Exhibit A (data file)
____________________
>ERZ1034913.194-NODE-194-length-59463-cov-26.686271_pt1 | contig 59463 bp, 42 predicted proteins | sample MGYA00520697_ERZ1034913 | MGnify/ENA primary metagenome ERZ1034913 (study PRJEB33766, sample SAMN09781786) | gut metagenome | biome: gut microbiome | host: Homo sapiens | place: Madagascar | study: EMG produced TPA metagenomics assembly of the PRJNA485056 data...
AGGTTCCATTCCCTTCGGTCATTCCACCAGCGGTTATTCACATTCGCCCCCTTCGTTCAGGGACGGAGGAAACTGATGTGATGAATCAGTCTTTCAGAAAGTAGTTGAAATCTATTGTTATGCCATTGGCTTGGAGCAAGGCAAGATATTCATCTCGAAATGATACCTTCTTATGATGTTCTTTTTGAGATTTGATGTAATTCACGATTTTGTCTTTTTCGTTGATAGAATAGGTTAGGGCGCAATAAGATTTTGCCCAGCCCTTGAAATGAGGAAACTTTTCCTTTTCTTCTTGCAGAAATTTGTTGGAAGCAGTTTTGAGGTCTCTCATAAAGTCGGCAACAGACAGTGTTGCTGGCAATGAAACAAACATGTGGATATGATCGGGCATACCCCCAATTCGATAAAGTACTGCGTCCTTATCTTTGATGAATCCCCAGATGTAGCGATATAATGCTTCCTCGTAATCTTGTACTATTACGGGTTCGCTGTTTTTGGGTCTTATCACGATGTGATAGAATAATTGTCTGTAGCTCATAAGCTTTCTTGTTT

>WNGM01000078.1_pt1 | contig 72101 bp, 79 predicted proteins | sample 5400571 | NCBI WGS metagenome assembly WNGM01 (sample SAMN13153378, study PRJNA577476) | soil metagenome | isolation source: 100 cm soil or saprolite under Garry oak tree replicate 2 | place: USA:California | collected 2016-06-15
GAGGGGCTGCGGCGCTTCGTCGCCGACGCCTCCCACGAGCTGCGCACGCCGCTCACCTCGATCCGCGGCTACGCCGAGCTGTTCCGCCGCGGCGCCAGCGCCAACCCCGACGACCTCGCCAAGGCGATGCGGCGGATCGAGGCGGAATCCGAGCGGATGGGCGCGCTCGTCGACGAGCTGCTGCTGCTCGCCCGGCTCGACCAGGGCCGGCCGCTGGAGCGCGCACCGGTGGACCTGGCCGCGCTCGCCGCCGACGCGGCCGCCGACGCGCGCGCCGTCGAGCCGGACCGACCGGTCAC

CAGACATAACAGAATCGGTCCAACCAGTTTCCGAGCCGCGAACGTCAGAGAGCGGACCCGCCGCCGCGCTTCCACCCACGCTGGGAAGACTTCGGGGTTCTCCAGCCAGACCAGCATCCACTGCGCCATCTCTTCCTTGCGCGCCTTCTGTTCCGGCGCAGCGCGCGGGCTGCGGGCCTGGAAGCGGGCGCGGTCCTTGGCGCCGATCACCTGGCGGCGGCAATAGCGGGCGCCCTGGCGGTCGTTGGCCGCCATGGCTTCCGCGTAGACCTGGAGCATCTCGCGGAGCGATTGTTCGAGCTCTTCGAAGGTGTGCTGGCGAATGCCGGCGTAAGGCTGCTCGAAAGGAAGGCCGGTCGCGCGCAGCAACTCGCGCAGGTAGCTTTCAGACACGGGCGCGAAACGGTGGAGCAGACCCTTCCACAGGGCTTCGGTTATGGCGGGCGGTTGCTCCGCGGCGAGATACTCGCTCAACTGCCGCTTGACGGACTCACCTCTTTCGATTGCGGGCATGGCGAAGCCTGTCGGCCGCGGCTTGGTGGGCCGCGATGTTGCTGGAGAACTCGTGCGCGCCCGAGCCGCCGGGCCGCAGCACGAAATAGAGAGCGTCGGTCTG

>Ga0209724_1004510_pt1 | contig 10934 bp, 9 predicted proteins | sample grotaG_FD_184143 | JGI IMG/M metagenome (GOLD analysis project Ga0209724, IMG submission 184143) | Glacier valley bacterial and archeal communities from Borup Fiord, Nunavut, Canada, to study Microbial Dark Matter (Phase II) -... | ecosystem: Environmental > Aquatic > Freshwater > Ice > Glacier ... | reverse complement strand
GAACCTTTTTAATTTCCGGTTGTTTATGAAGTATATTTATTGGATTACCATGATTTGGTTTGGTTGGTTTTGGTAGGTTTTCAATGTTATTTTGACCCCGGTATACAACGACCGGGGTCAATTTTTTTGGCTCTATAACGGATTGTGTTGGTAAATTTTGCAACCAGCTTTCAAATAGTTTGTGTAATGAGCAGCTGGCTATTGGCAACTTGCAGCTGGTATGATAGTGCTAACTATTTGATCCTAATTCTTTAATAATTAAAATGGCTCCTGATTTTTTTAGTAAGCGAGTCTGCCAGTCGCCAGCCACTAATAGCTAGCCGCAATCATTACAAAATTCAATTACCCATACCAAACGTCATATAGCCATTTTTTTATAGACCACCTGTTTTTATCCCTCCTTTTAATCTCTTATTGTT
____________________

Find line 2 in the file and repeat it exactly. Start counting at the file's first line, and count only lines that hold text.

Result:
AGGTTCCATTCCCTTCGGTCATTCCACCAGCGGTTATTCACATTCGCCCCCTTCGTTCAGGGACGGAGGAAACTGATGTGATGAATCAGTCTTTCAGAAAGTAGTTGAAATCTATTGTTATGCCATTGGCTTGGAGCAAGGCAAGATATTCATCTCGAAATGATACCTTCTTATGATGTTCTTTTTGAGATTTGATGTAATTCACGATTTTGTCTTTTTCGTTGATAGAATAGGTTAGGGCGCAATAAGATTTTGCCCAGCCCTTGAAATGAGGAAACTTTTCCTTTTCTTCTTGCAGAAATTTGTTGGAAGCAGTTTTGAGGTCTCTCATAAAGTCGGCAACAGACAGTGTTGCTGGCAATGAAACAAACATGTGGATATGATCGGGCATACCCCCAATTCGATAAAGTACTGCGTCCTTATCTTTGATGAATCCCCAGATGTAGCGATATAATGCTTCCTCGTAATCTTGTACTATTACGGGTTCGCTGTTTTTGGGTCTTATCACGATGTGATAGAATAATTGTCTGTAGCTCATAAGCTTTCTTGTTT